Health care is front and center on the Oregon ballot.
Three measures up for a vote would change how the court handles and treats low-level drug offenders, raise the tax on tobacco and vaping products and make Oregon the first state to start regulating hallucinogenic drugs for therapy.
As part of the drug measure, voters will decide if Oregon should get rid of criminal charges for low-level drug possession cases and put part of the existing marijuana tax revenues toward substance abuse treatment programs. The tobacco tax measure would put a new tax in place for nicotine vaping products to raise money for Medicaid and programs to prevent and stop smoking and vaping.
And the third ballot measure would allow Oregon patients to receive hallucinogenic drugs as a treatment therapy for mental health problems.
Supporters of the ballot measures made a pitch to voters on Tuesday at a virtual event organized by the Oregon Health Forum, a partner of The Lund Report. The event drew nearly 180 attendees.
Here’s a look at the ballot measures:
What It Does: Measure 108 would raise the tax on cigarettes another $2 a pack, making the total state tax $3.33. Oregon’s $1.33-per-pack cigarette tax is the lowest on the West Coast.
The measure also would raise to $1 the 50-cent cap on the tax for each cigar.
The measure would levy a 65% wholesale tax on nicotine vaping products and e-cigarettes. Those products are not taxed now.
The tax money would go toward Medicaid and programs to prevent and stop smoking and vaping, including among youth.
Who Supports/Opposes It: Supporters include public health groups like the American Heart Association and the Oregon Association of Hospitals & Health Care Systems, hospitals and health care providers throughout the state.
Christina Bodamer, Oregon government relations director for the American Heart Association, said at the online forum that the ballot measure is aimed at reducing smoking and vaping rates. The measure would put the Oregon Health Authority in charge of distributing the program money to communities and organizations such as tribal health providers and regional and local public health programs. The measure allows the authority to take into account the local needs of communities and groups that seek funding, including smoking rates.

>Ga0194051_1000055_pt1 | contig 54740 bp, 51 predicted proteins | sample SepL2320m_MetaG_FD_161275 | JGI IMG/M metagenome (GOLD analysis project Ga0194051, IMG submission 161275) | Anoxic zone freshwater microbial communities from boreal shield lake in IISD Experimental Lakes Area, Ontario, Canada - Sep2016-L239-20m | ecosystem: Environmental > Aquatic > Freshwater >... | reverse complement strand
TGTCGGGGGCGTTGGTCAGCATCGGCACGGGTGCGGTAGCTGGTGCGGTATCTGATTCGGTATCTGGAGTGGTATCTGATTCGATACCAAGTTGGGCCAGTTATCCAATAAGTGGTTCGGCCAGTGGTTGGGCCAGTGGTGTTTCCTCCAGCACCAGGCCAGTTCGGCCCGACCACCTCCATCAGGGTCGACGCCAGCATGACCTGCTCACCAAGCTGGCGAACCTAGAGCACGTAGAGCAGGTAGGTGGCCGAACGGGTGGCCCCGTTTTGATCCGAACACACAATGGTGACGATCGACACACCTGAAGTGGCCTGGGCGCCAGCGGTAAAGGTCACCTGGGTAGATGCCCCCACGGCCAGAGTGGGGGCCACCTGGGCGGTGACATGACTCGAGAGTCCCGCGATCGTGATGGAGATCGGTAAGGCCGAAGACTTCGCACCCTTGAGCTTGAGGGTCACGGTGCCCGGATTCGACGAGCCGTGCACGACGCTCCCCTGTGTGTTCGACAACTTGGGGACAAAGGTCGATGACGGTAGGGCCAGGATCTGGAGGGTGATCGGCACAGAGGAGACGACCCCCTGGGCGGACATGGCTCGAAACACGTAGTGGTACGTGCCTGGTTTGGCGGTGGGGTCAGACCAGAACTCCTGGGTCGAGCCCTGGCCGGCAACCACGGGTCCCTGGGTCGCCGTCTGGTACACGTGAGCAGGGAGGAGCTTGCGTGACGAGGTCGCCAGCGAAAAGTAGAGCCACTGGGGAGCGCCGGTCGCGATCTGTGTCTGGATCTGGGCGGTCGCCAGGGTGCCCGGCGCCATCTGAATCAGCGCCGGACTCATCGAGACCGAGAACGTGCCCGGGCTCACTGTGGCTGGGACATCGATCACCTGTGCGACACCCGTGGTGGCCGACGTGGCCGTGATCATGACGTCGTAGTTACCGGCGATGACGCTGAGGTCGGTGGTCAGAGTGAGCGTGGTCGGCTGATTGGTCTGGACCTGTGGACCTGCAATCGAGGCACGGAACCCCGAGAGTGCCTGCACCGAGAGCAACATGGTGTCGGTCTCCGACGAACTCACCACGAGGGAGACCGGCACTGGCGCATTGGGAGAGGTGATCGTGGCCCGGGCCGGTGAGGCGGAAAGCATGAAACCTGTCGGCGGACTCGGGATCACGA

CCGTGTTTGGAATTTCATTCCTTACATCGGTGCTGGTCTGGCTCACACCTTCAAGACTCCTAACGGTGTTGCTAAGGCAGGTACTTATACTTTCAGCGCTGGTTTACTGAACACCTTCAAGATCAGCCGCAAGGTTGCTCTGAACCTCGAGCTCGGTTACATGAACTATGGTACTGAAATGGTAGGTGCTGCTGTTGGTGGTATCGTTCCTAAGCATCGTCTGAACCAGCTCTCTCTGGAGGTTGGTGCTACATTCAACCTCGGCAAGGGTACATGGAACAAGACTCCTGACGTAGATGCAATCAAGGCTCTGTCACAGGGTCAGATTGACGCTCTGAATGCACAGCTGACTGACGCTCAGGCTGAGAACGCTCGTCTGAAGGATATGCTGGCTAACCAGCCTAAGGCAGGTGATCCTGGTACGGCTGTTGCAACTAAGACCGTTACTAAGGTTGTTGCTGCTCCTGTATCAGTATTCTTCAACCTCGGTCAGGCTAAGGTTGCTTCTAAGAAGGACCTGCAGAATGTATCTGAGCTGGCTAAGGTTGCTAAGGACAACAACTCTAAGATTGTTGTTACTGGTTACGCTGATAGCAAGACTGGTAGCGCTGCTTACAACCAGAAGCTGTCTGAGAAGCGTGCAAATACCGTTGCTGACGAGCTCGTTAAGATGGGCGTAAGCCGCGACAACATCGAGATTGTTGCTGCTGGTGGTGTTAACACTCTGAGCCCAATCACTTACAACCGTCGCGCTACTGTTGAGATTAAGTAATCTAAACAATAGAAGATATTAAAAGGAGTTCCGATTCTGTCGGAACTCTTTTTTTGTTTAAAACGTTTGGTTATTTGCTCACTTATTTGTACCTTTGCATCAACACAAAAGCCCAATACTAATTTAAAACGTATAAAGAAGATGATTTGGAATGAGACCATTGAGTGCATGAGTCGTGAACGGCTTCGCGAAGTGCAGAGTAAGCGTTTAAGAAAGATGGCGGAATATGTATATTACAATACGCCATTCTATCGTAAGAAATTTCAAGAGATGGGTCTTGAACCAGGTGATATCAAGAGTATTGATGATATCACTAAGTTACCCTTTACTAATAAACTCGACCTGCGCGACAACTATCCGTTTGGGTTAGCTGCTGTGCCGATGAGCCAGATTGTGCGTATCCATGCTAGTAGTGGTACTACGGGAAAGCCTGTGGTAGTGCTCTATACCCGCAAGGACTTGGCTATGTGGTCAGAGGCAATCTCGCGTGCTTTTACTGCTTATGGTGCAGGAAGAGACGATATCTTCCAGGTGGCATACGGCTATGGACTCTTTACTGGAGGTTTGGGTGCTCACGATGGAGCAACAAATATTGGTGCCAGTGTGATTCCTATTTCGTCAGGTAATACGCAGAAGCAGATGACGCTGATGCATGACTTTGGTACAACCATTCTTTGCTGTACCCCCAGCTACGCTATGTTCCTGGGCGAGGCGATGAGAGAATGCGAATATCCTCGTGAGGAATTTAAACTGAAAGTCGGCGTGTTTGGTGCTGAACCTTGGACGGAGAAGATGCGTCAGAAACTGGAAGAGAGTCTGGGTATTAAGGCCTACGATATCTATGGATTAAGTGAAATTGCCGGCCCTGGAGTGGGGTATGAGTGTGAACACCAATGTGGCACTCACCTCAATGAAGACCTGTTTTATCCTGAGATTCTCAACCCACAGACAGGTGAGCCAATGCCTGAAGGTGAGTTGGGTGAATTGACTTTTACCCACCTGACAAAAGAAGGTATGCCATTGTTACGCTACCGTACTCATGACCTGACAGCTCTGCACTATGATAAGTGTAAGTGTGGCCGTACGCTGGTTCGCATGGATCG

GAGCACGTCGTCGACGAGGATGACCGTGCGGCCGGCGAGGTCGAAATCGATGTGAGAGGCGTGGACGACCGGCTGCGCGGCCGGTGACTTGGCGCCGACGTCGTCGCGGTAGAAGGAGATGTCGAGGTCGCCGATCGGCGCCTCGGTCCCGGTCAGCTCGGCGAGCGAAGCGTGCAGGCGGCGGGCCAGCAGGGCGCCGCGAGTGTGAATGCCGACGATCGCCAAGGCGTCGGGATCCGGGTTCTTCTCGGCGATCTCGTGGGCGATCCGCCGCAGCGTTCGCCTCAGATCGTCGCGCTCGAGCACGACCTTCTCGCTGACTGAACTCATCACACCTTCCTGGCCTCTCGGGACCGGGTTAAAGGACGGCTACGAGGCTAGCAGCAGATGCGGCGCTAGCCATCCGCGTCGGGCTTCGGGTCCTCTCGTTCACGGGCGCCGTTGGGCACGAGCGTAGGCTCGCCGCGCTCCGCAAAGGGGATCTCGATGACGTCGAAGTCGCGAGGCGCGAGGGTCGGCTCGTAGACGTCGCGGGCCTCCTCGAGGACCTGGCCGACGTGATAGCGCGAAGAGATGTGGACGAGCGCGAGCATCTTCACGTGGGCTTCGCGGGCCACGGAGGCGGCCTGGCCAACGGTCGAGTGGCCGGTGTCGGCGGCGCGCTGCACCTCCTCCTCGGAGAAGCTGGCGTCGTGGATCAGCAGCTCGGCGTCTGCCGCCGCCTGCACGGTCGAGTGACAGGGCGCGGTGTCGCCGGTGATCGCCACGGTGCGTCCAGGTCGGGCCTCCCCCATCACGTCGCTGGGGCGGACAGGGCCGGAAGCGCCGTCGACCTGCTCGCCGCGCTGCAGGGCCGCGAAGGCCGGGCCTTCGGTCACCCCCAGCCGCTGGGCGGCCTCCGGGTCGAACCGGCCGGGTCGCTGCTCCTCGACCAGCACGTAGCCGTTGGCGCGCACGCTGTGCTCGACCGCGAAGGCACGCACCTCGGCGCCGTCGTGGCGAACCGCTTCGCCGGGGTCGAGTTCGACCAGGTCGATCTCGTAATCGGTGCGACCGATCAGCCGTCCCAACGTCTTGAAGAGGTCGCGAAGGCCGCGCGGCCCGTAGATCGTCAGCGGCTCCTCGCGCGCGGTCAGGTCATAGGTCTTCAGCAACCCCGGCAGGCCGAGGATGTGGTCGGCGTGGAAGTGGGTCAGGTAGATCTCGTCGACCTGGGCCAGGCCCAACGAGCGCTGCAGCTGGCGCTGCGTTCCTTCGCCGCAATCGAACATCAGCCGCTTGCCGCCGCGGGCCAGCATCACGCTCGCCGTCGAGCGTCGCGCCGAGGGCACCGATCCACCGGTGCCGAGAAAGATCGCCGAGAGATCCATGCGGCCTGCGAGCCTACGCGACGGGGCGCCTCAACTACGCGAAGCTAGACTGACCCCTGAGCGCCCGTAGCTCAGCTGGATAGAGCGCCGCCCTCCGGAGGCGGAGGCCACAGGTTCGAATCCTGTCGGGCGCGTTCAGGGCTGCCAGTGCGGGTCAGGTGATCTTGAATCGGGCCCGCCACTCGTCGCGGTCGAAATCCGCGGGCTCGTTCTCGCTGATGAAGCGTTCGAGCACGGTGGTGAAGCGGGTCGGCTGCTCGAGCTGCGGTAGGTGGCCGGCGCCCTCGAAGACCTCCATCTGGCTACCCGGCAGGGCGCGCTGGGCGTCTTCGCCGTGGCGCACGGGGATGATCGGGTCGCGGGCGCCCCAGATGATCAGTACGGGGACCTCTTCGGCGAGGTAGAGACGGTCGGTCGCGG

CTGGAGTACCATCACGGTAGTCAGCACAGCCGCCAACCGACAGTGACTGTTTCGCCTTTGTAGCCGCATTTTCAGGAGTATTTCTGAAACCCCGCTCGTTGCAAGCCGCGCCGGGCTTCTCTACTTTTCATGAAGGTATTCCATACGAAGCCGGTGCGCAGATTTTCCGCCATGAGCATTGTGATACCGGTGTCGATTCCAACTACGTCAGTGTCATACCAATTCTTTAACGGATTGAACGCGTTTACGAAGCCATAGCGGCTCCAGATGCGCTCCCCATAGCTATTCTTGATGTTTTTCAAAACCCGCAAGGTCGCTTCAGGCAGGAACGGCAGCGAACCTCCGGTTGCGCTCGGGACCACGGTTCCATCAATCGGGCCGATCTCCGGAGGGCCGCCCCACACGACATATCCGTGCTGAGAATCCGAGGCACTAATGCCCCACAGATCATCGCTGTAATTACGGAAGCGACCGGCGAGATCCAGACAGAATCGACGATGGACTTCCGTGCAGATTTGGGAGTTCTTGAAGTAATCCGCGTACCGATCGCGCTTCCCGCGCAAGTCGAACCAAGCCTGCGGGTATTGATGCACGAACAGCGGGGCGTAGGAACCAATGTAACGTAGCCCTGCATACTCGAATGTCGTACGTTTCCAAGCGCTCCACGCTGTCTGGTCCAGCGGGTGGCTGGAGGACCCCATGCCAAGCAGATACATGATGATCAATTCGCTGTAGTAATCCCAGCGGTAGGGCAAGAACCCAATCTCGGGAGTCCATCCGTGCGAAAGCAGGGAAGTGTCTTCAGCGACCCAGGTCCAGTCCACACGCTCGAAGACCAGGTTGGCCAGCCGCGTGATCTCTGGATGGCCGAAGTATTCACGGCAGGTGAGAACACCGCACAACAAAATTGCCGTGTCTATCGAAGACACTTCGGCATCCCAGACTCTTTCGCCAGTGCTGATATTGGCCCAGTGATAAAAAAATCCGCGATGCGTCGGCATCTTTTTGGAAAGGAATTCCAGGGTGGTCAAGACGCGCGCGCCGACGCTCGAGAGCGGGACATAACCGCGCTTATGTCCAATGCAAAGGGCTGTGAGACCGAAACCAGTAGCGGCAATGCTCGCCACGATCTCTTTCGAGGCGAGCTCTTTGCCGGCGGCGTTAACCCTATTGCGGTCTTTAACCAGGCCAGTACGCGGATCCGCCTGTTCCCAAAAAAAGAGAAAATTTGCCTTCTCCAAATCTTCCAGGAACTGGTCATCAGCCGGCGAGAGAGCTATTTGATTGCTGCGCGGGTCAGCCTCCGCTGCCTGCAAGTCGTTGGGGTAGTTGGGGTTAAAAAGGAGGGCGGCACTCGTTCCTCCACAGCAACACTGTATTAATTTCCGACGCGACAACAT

“This is a very dynamic work that needs to have some flexibility,” Bodamer said.
A “Vote No on Measure 108” group has formed in opposition, with backing from the vaping industry. Opponents argue that the tax is regressive and disproportionately harms low-income people. But supporters say the measure helps low-income people who rely on Medicaid for health care and benefit from programs to stop smoking.
The health care industry is the driving force behind the campaign’s funding, with hospitals donating about $7 million to support the measure.
The tobacco industry so far has held off on opposition spending. In 2007, the industry spent millions to successfully defeat Measure 50, a nearly 85-cent-a-pack increase to raise money for children’s health insurance coverage.
How Much It Will Cost: The state estimates the new taxes would pull in $331 million in the 2021-2023 biennium. Under the proposal, 90% of the money would go toward Medicaid and the remaining 10% would go to smoking and vaping cessation and prevention programs.
What It Does: Measure 109 would eventually allow the regulated manufacture and administration of psychedelic mushrooms in clinical settings to treat conditions like depression and post-traumatic stress. It would make Oregon the first state to regulate psilocybin for therapeutic purposes.
Who Supports/Opposes It: The measure stems from a campaign by Portland-area therapists Tom and Sherri Eckert. Other supporters include one of Oregon’s U.S. representatives, Democrat Earl Blumenauer, and Oregon Sen. Elizabeth Steiner Hayward, D-Portland, and a family physician. Supporters say that psilocybin could help Oregon’s mental health crisis in new ways, providing a new treatment option in a state population with a high prevalence of behavioral health. Oregon ranked the worst in a national study that analyzed the rate of adult mental health problems. An estimated one in five adult Oregonians suffer from a mental health condition.
They also point to research showing it can be effective for some patients.
The measure would give the Oregon Health Authority two years to establish a regulatory framework and system before psilocybin is available to adults 21 and older.
“Sessions will occur only in licensed facilities, not in residential neighborhoods,” Tom Eckhert said during the forum, stressing the focus on planning and safety in a tightly controlled environment.